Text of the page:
At the end of November, delegations from nearly 200 countries will convene in Paris for what is billed as the most important climate meeting ever held. Officially known as the 21st Conference of the Parties (COP-21) of the United Nations Framework Convention on Climate Change (the 1992 treatythat designated that phenomenon a threat to planetary... Read More
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Modern science has long progressed beyond relying on solely on personal experience. Nevertheless, that acknowledged, at least in some instances Yogi Berra’s quip that you can see a lot by looking around still remains relevant. The role of personal experience is particularly relevant to two contemporary scientific theories. The first is global warming, specifically the... Read More
Climate Change “Tipping Points” and the Fate of the Earth
Not so long ago, it was science fiction. Now, it’s hard science -- and that should frighten us all. The latest reports from the prestigious and sober Intergovernmental Panel on Climate Change (IPCC) make increasingly hair-raising reading, suggesting that the planet is approaching possible moments of irreversible damage in a fashion and at a speed... Read More
Wrestling With Fears Too Big to Name
Madeline is in the swing, her face the picture of delight. “Mo, mo,” she cries and kicks her legs to show me that she wants me to push her higher and faster. I push, and push, and push with both hands. There is no thought in my head except for her joy. I’m completely present... Read More
As Both Climate Victim and Responder, the National Style-Setter Leads the Way
Long ago, I lived in a cheap flat in San Francisco and worked as the lone straight man in a gay construction company. Strangely enough, the drought now strangling California brings back memories of those days. It was the 1970s. Our company specialized in restoring the Victorian “gingerbread” to the facades of the city’s townhouses,... Read More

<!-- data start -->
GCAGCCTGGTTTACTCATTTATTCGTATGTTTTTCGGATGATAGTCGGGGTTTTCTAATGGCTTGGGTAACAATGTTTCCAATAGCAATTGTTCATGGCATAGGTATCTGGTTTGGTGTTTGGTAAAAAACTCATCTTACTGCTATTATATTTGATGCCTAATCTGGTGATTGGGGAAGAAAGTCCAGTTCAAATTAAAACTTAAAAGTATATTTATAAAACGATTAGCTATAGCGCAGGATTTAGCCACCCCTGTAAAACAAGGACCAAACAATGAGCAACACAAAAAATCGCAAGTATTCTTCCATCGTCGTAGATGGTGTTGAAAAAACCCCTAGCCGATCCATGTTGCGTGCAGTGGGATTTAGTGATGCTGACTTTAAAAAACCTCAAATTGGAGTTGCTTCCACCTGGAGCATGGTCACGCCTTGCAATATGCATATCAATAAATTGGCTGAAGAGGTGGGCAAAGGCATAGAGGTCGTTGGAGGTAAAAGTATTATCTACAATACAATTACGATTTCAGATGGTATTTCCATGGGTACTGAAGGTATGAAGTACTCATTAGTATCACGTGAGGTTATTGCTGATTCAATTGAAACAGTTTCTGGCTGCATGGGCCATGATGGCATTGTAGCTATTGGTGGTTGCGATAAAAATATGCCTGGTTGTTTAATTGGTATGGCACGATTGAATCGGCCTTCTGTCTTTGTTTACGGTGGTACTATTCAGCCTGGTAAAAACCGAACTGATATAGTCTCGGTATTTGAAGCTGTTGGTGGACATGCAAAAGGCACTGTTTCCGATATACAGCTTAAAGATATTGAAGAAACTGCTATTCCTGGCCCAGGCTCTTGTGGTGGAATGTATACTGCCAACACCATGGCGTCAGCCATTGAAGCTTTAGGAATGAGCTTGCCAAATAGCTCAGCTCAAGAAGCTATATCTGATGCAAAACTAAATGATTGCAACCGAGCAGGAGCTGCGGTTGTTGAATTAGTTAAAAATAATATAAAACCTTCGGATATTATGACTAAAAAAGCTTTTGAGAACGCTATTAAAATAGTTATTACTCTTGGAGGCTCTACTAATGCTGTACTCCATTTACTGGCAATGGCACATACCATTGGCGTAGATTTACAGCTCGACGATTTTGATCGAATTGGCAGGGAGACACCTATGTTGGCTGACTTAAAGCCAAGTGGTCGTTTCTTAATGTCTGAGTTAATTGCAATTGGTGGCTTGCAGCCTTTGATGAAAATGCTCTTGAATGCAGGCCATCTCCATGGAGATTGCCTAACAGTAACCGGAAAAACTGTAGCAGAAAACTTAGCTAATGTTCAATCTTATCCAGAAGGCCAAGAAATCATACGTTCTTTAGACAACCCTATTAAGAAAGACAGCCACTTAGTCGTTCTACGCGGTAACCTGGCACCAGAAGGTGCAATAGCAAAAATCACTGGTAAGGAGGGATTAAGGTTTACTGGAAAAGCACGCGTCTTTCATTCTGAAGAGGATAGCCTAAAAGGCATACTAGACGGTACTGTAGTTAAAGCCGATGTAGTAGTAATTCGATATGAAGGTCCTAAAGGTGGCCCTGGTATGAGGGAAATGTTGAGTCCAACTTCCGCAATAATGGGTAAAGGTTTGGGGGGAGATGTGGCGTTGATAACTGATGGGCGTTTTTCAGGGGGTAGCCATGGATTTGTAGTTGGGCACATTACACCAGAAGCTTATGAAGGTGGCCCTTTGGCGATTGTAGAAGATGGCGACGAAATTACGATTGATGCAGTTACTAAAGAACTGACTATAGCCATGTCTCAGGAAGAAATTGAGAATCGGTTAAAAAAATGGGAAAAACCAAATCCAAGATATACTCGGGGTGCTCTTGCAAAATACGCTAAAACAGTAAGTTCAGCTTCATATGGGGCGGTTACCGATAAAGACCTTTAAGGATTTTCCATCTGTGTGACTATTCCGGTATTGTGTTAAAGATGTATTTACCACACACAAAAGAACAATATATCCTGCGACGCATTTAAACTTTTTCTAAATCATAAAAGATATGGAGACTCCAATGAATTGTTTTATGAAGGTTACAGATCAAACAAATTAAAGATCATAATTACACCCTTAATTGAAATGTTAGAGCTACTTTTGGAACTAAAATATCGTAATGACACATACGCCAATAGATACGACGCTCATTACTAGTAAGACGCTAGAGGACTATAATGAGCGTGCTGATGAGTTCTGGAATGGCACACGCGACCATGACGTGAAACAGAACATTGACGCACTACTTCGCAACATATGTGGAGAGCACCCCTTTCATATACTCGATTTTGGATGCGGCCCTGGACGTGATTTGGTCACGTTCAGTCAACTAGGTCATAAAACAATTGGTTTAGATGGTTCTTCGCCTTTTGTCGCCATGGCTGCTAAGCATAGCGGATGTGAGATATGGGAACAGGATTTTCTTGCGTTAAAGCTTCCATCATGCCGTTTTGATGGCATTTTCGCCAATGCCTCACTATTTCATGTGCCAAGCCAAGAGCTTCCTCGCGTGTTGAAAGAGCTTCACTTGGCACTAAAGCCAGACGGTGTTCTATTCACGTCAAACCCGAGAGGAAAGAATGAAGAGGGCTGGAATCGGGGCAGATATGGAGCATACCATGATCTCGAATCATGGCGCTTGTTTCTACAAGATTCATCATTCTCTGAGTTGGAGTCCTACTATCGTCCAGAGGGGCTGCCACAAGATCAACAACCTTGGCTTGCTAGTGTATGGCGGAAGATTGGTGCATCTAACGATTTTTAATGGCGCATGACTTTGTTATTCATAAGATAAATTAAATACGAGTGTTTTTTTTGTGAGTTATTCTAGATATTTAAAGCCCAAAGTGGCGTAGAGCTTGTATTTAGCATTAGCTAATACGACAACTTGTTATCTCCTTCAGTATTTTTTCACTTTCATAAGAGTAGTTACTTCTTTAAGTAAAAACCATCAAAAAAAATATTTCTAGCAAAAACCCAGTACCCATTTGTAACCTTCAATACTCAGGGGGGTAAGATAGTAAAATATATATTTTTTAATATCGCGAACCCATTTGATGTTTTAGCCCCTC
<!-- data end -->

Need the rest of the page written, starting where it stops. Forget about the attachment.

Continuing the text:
Why We All Need to Learn the Word “Anthropogenic”
The wettest rainforest in the continental United States had gone up in flames and the smoke was so thick, so blanketing, that you could see it miles away. Deep in Washington’s Olympic National Park, the aptly named Paradise Fire, undaunted by the dampness of it all, was eating the forest alive and destroying an ecological... Read More
Normally, Americans love breaking records. (“We’re number one! We’re number one!”) But the latest records to come out of the National Oceanic and Atmospheric Administration should make anyone’s heart sink. Here’s how the World Meteorological Society put the newsin a recent press release: “The globally averaged temperature over land and ocean surfaces for January to... Read More
In October 2014, there was a massive climate change march, estimated at 400,000 people, in New York City and I was there with my family. It was so jam-packed that, as I wrote at the time, it took my crew an hour and a half just to begin walking and three and a half hours... Read More
The Past Battles the Future at Seneca Lake
Let’s amend the famous line from Joni Mitchell’s “Yellow Taxi” to fit this moment in the Finger Lakes region of New York State. There, Big Energy seems determined to turn paradise, if not into a parking lot, then into a massive storage area for fracked natural gas. But there’s one way in which that song... Read More
Dahr Jamail is one of the last reporters in the Western world. Be certain to read his report on the “Sixth Great Mass Extinction” here: http://www.truth-out.org/news/item/31612-sixth-great-mass-extinction-event-begins-2015-on-pace-to-become-hottest-year-on-record His report is also available on Information Clearing House:http://www.informationclearinghouse.info/article42281.htm I have concluded that only the young, who have no historical frame of reference, and corporate-paid shills are capable of... Read More
Why “Politically Motivated” Science Is Good Science
Recently, the Washington Post reported new data showing something most of us already sense: that increased polarization on Capitol Hill is due to the way the Republican Party has lurched to the right. The authors of the study use Senator John McCain to illustrate the point. McCain's political odyssey is, in some dismaying sense, close... Read More
When I go out with my not quite three-year-old grandson, his idea of a good time is hide-and-seek. This means suddenly darting behind a bush too small to fully obscure him or into a doorway where he remains in plain sight, while I wander around wondering aloud where in the world he could possibly be.... Read More